Vaccines offer a potential strategy to treat opioid use disorders (OUD) and to reduce the incidence of opioid-related overdoses. Vaccines induce opioid-specific polyclonal antibodies that selectively and effectively bind the target opioid and prevent its distribution across the blood-brain barrier. Because antibody-mediated reduction of drug distribution to the brain reduces drug-induced behavior and toxicity, vaccine efficacy depends on the quantity and quality of the antibody response. This study tested whether polymer-mediated delivery could improve vaccine efficacy against opioids as well as eliminate the need for booster injections normally required for a successful immunization. A series of novel biodegradable biocompatible thermogelling pentablock co-polymers were used to formulate a candidate vaccine against oxycodone in mice and rats. Polymer-based delivery of the anti-oxycodone vaccine was equally or more effective than administration in aluminum adjuvant in generating oxycodone-specific antibodies and in reducing oxycodone-induced effects and oxycodone distribution to the brain in mice and rats. The composition and release kinetics of the polymer formulations determined vaccine efficacy. Specifically, a formulation consisting of three simultaneous injections of the anti-oxycodone vaccine formulated in three different polymers with slow, intermediate, and fast release kinetics was more effective than an immunization regimen consisting of three sequential injections with the vaccine adsorbed on aluminum. The novel three-phased polymer vaccine formulation was effective in blocking oxycodone-induced antinociception, respiratory depression and bradycardia in rats.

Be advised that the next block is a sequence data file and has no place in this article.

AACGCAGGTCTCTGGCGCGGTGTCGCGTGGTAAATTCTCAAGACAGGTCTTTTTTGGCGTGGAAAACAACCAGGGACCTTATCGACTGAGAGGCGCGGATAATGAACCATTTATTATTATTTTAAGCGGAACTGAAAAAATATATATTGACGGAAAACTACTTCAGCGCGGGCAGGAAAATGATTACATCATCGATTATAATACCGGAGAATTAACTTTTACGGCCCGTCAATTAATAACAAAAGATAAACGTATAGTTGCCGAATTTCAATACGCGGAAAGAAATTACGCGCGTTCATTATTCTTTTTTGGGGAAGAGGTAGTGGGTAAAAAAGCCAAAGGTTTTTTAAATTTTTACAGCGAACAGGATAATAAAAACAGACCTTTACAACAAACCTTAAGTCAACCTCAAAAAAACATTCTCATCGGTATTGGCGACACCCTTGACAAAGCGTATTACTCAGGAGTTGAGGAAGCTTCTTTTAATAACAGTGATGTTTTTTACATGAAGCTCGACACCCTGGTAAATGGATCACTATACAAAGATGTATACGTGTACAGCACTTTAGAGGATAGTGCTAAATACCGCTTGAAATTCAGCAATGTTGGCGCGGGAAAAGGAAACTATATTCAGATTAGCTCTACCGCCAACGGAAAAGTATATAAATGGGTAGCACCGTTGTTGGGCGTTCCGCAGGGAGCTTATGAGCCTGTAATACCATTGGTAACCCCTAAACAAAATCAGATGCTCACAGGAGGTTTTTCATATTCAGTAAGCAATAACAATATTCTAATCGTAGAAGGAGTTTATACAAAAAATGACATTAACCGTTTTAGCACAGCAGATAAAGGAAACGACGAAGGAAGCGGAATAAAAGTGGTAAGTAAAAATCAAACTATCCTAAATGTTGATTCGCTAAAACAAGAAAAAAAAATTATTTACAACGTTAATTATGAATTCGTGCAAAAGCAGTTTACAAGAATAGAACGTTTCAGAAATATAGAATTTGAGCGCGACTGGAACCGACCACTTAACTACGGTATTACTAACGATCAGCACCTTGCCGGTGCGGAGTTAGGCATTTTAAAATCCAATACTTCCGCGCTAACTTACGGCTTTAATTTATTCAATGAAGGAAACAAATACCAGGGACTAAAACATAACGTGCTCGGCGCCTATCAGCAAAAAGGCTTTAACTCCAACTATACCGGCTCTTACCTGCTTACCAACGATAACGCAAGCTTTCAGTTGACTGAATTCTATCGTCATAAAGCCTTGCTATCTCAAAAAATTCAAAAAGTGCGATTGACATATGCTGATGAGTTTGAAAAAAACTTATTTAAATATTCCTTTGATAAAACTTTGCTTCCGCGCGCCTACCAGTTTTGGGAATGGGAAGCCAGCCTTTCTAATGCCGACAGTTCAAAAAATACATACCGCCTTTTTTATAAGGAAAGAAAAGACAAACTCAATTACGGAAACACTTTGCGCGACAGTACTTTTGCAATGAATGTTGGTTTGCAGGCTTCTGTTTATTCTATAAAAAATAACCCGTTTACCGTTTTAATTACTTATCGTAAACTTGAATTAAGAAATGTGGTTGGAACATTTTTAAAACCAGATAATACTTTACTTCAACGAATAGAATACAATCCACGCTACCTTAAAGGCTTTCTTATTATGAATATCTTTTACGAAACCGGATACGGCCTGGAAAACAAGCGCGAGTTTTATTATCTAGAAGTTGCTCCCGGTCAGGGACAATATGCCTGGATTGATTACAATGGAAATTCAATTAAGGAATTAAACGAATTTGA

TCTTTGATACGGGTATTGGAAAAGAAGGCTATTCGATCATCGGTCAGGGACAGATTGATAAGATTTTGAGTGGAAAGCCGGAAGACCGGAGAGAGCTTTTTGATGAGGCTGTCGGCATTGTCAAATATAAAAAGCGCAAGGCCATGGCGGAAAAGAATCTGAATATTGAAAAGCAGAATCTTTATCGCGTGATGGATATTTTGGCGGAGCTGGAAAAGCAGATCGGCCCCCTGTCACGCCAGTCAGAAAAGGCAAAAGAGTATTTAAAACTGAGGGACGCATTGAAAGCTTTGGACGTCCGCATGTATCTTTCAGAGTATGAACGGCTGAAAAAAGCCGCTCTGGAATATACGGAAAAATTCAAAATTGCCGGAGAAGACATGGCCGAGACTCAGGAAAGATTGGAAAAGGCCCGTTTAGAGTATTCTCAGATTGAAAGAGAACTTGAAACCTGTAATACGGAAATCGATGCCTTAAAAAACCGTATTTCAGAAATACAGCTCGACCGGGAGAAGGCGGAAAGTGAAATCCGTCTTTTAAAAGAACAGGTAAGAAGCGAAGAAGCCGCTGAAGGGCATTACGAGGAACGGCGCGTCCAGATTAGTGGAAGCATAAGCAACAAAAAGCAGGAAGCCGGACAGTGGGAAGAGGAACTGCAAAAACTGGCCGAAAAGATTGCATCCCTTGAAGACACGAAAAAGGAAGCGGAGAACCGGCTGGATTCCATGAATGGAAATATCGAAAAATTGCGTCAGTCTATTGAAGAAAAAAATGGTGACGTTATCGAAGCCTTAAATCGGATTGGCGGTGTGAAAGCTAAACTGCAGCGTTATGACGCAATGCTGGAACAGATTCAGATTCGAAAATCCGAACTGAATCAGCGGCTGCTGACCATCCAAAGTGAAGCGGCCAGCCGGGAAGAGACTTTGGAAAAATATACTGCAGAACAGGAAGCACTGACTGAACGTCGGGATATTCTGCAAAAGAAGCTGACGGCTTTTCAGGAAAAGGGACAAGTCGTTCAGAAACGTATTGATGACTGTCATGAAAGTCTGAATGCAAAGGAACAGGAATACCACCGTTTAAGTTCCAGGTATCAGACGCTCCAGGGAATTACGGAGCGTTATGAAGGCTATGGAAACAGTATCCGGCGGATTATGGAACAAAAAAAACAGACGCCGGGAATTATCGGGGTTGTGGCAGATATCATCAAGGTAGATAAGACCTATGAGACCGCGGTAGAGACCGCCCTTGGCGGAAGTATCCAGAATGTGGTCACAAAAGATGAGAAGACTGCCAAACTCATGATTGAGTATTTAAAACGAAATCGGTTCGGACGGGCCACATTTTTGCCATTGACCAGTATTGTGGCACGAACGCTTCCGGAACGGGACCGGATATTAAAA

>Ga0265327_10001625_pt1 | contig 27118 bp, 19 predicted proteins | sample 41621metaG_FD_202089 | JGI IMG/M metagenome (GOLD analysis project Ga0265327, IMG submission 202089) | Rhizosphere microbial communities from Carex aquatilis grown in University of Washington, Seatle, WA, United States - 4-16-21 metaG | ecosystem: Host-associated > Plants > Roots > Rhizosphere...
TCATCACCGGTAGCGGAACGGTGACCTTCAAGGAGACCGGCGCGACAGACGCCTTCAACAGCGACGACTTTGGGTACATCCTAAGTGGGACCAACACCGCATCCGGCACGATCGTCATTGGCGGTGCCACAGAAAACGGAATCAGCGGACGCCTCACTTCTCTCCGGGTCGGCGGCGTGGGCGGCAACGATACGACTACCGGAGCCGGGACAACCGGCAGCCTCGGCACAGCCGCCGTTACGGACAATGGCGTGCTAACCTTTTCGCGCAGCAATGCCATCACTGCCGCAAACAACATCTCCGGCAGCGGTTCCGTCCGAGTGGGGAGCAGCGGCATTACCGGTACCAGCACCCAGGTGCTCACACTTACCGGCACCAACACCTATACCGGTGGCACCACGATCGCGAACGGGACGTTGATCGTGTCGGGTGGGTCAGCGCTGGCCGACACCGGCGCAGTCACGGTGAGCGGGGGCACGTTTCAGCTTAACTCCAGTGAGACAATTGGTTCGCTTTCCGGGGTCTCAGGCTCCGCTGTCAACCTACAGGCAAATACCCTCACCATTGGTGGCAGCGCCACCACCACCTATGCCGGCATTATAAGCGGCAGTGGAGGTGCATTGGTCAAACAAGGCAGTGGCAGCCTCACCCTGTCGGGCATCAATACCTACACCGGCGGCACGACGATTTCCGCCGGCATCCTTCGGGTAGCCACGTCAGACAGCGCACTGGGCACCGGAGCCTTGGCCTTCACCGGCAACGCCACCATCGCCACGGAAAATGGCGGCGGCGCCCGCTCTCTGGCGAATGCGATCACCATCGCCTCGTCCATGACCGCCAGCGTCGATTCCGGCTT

PubMed: MeSH publication types
- Journal Article